Four drafts of the script were made. The first draft written by Jim Jennewein and Tom S. Parker focused on a comedic takes on fairy tale themes on a story focusing on Mario and Luigi attempting to rescue a princess named Hildy from Koopa.[5]

Joffé visited Harold Ramis to offer him the job of being the director of the film. Ramis took up the meeting as he was a fan of the Super Mario Bros game but declined the offer.[6] Rocky Morton and Annabel Jankel were hired to direct based on their work on the television series Max Headroom.[4]

CastingEdit

After securing the rights to the film, Lightmotive went to work finding the casting for the characters. Danny DeVito was approached to play Mario and direct the film but wanted to read the script before signing.[7] Arnold Schwarzenegger and Michael Keaton were both approached to play the part of King Koopa. All three actors decided not to accept the offers. Lightmotive managed to secure Tom Hanks as the role of Mario with some film executives believing that Hanks was worth more than the studio could afford.[8] Hanks was later dismissed and hired Bob Hoskins believing Hoskins to be a more profitable actor.[4]

ReceptionEdit

Critical reactionEdit

Super Mario Bros. received negative reviews upon release. As of March 2013, review aggregator Rotten Tomatoes reports that 13% of critics gave positive reviews based on 24 reviews.[9] Gene Siskel of the Chicago Tribune and Roger Ebert of the Chicago Sun-Times gave the film two thumbs down on the television program Siskel & Ebert At the Movies,[10] and was on their list for one of the worst films of 1993.[11] Michael Wilmington of the Los Angeles Times disapproved of the film's script.[12] However, Hal Hinson of the Washington Post gave a positive review, praising the film for its spirit and later went on to say, "In short, it's a blast."[13] Janet Maslin of The New York Times gave another positive review, but said that the film "doesn't have the jaunty hop-and-zap spirit of the Nintendo video game from which it takes – ahem – its inspiration."[14]

LegacyEdit

In the Nintendo Power 20th anniversary retrospective issue, as they chronicled the games and other related releases over the magazine's life span, the film's release was listed, to which the issue stated that, while neither the film, nor its cast and crew won any awards, the fact that the film was made shows how much the game series has impacted popular culture.[15]

Bob Hoskins has spoken critically of Super Mario Bros., saying that it was "the worst thing I ever did" and that "the whole experience was a nightmare" in a 2007 interview with The Guardian.[16] In another interview with The Guardian, Hoskins answered Super Mario Bros. to three of the questions he was asked, "What is the worst job you've done," "What has been your biggest disappointment," and "If you could edit your past, what would you change?"[17]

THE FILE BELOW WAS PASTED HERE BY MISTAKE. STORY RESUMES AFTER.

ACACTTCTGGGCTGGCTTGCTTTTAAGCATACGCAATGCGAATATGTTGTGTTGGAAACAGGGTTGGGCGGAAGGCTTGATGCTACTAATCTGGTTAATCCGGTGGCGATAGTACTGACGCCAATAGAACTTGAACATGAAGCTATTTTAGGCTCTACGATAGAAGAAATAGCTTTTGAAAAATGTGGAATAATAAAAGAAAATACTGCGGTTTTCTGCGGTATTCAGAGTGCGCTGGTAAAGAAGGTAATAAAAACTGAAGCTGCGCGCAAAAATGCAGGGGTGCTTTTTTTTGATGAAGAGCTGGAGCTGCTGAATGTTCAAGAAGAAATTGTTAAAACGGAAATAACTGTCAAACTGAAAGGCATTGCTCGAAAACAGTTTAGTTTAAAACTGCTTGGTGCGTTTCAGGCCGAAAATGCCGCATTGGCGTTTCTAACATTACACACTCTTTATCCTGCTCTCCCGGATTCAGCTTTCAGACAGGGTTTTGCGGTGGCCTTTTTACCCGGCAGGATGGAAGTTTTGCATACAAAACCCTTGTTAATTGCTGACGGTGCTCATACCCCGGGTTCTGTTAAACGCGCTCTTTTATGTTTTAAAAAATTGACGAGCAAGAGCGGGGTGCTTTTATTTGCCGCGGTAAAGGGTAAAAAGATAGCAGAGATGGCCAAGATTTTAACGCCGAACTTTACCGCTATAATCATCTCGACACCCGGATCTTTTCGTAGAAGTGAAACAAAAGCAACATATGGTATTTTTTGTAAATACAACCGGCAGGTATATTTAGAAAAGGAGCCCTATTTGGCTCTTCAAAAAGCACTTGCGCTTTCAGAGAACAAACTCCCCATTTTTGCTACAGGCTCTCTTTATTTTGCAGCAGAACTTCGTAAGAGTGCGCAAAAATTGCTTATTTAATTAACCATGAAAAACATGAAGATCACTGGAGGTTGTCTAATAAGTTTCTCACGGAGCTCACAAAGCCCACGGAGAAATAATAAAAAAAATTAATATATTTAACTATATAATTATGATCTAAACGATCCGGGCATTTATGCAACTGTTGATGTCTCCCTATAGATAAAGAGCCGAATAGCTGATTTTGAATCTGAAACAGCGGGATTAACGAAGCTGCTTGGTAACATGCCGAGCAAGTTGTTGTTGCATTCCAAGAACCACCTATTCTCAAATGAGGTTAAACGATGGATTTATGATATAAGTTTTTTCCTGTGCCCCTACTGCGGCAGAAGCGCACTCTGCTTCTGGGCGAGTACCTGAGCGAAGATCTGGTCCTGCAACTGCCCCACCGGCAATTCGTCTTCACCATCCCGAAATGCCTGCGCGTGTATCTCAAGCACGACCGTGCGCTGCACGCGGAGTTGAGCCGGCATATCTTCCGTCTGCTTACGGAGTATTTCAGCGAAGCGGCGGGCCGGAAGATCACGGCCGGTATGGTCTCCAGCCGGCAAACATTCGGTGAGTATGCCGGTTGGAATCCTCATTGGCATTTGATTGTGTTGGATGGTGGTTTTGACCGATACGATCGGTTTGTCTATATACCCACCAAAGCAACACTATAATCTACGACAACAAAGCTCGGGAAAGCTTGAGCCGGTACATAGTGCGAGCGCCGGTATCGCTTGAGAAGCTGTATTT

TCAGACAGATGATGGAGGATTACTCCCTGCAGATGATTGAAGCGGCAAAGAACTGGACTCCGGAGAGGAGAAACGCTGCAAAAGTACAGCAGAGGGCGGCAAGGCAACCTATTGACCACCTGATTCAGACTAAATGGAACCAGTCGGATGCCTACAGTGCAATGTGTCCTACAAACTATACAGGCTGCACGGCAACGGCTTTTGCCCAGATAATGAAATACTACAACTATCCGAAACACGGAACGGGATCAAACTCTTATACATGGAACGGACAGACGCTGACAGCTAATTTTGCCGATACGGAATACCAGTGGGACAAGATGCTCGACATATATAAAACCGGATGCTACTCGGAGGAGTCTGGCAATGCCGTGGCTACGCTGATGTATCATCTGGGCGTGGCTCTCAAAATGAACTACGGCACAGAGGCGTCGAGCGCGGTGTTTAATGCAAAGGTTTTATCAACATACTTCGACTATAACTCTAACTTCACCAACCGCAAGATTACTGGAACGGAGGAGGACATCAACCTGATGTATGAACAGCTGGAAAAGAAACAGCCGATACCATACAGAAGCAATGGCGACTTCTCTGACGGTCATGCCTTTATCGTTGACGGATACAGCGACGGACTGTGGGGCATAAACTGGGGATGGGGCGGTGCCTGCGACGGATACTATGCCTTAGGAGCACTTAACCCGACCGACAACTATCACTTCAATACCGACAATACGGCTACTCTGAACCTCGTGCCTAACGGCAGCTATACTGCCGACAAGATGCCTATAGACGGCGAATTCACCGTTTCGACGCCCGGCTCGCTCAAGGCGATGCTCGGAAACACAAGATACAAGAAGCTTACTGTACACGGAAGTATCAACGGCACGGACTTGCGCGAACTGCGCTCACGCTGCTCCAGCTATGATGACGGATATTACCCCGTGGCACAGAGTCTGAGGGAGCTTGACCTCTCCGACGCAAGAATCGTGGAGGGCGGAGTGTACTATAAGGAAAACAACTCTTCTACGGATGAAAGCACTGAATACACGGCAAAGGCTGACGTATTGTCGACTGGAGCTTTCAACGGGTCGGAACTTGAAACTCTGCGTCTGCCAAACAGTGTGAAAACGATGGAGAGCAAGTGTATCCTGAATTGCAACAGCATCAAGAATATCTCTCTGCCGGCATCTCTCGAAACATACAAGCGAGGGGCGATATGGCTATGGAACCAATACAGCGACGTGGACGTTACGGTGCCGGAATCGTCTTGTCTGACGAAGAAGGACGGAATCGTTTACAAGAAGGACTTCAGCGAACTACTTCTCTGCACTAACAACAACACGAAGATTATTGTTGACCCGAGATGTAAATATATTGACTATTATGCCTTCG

John Leguizamo also admitted in 2007 that he too disliked his role as Luigi in the film, and expressed dissatisfaction with the film's direction. He also said in his biography that both he and Bob Hoskins did not enjoy working on the film, frequently getting drunk to go through it, knowing that it would turn out bad.[18]

Dennis Hopper was also disparaging of the production, "It was a nightmare, very honestly, that movie. It was a husband-and-wife directing team who were both control freaks and wouldn't talk before they made decisions. Anyway, I was supposed to go down there for five weeks, and I was there for 17. It was so over budget."[19]

Shigeru Miyamoto, Mario's creator stated, "[In] the end, it was a very fun project that they put a lot of effort into," but also said, "The one thing that I still have some regrets about is that the movie may have tried to get a little too close to what the Mario Bros. video games were. And in that sense, it became a movie that was about a video game, rather than being an entertaining movie in and of itself."[20]

The film appeared in second place on Gametrailers countdown of the worst video game movies ever. The reviewers from Gametrailers said that the film "left a dark stain on the genre that mars it to this day."[21]

SoundtrackEdit

main article: Super Mario Bros. The Movie: Music From The Original Motion Picture Soundtrack
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The soundtrack, released on Capitol Records, featured two songs from Roxette: "Almost Unreal" which was released as a single. The music video for "Almost Unreal" was inspired by the film, featuring scenes from the film and a de-evolution theme. "Almost Unreal" was originally written for the film Hocus Pocus but was never used and ended up attached to the Mario film instead. The change angered Roxette co-founder Per Gessle.[22] The film's score was composed by Alan Silvestri. It has not been officially released, though bootleg copies do exist.

George Clinton (who covered the Was (Not Was) song - "Walk The Dinosaur") released a single in 1993 that contained various other versions of the same song, including a Club Remix, a "Funky Goomba" Remix, a "Goomba Dub Mix" and an Instrumental version.

Track listingEdit

  1. "Almost Unreal" - Roxette
  2. "Love Is the Drug" - Divinyls (cover of a song by Roxy Music)
  3. "Walk the Dinosaur" - George Clinton & The Goombas (cover of a song by Was (Not Was))
  4. "I Would Stop the World" - Charles and Eddie
  5. "I Want You" - Marky Mark
  6. "Where Are You Going?" - Extreme
  7. "Speed of Light" - Joe Satriani
  8. "Breakpoint" - Megadeth
  9. "Tie Your Mother Down" - Queen
  10. "Cantaloop (Flip Fantasia)" - Us3
  11. "Don't Slip Away" - Tracie Spencer
  12. "2 Cinnamon Street" - Roxette

NOTE: "2 Cinnamon Street" (sung by Marie Fredriksson) is an alternative version of "Cinnamon Street" sung by Per Gessle in Roxette's "Tourism" album.[23]

ReferencesEdit

External linksEdit

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Template:Mario series Template:RolandJofféFilms